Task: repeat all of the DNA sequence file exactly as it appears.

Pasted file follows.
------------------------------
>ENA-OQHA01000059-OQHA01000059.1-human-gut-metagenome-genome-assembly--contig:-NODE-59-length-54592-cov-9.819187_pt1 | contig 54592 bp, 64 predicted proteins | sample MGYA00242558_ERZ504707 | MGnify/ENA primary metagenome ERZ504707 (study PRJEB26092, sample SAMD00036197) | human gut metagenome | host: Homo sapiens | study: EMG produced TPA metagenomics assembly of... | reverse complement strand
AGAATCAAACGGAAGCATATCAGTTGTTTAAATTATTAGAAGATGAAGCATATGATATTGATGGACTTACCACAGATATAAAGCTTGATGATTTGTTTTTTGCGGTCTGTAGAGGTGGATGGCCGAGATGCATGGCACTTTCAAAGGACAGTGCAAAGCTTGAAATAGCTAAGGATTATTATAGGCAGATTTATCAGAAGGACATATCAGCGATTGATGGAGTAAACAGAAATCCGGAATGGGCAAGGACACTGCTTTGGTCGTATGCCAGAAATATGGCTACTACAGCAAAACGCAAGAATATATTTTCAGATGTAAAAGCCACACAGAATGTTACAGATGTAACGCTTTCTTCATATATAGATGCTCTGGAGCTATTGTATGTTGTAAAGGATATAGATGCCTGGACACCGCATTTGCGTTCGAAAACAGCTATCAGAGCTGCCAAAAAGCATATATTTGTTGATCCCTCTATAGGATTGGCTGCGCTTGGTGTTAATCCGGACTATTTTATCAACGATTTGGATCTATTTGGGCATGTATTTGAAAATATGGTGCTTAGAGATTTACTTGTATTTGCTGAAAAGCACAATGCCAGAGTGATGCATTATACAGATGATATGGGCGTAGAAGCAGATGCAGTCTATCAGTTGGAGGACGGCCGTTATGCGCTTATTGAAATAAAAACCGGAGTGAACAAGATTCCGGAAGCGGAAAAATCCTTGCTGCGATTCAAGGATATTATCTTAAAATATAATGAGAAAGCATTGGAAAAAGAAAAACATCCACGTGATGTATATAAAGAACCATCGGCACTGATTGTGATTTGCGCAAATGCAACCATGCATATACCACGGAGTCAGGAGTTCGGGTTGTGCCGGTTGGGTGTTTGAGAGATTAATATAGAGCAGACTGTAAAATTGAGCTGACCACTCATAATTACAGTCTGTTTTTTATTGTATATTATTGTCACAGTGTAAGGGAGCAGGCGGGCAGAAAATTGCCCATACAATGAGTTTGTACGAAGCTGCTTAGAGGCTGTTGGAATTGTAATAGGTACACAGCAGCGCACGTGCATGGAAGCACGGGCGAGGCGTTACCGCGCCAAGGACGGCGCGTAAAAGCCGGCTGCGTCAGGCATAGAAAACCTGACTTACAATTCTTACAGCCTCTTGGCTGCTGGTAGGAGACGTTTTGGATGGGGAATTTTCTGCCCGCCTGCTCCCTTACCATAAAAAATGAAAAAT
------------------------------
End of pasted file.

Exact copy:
>ENA-OQHA01000059-OQHA01000059.1-human-gut-metagenome-genome-assembly--contig:-NODE-59-length-54592-cov-9.819187_pt1 | contig 54592 bp, 64 predicted proteins | sample MGYA00242558_ERZ504707 | MGnify/ENA primary metagenome ERZ504707 (study PRJEB26092, sample SAMD00036197) | human gut metagenome | host: Homo sapiens | study: EMG produced TPA metagenomics assembly of... | reverse complement strand
AGAATCAAACGGAAGCATATCAGTTGTTTAAATTATTAGAAGATGAAGCATATGATATTGATGGACTTACCACAGATATAAAGCTTGATGATTTGTTTTTTGCGGTCTGTAGAGGTGGATGGCCGAGATGCATGGCACTTTCAAAGGACAGTGCAAAGCTTGAAATAGCTAAGGATTATTATAGGCAGATTTATCAGAAGGACATATCAGCGATTGATGGAGTAAACAGAAATCCGGAATGGGCAAGGACACTGCTTTGGTCGTATGCCAGAAATATGGCTACTACAGCAAAACGCAAGAATATATTTTCAGATGTAAAAGCCACACAGAATGTTACAGATGTAACGCTTTCTTCATATATAGATGCTCTGGAGCTATTGTATGTTGTAAAGGATATAGATGCCTGGACACCGCATTTGCGTTCGAAAACAGCTATCAGAGCTGCCAAAAAGCATATATTTGTTGATCCCTCTATAGGATTGGCTGCGCTTGGTGTTAATCCGGACTATTTTATCAACGATTTGGATCTATTTGGGCATGTATTTGAAAATATGGTGCTTAGAGATTTACTTGTATTTGCTGAAAAGCACAATGCCAGAGTGATGCATTATACAGATGATATGGGCGTAGAAGCAGATGCAGTCTATCAGTTGGAGGACGGCCGTTATGCGCTTATTGAAATAAAAACCGGAGTGAACAAGATTCCGGAAGCGGAAAAATCCTTGCTGCGATTCAAGGATATTATCTTAAAATATAATGAGAAAGCATTGGAAAAAGAAAAACATCCACGTGATGTATATAAAGAACCATCGGCACTGATTGTGATTTGCGCAAATGCAACCATGCATATACCACGGAGTCAGGAGTTCGGGTTGTGCCGGTTGGGTGTTTGAGAGATTAATATAGAGCAGACTGTAAAATTGAGCTGACCACTCATAATTACAGTCTGTTTTTTATTGTATATTATTGTCACAGTGTAAGGGAGCAGGCGGGCAGAAAATTGCCCATACAATGAGTTTGTACGAAGCTGCTTAGAGGCTGTTGGAATTGTAATAGGTACACAGCAGCGCACGTGCATGGAAGCACGGGCGAGGCGTTACCGCGCCAAGGACGGCGCGTAAAAGCCGGCTGCGTCAGGCATAGAAAACCTGACTTACAATTCTTACAGCCTCTTGGCTGCTGGTAGGAGACGTTTTGGATGGGGAATTTTCTGCCCGCCTGCTCCCTTACCATAAAAAATGAAAAAT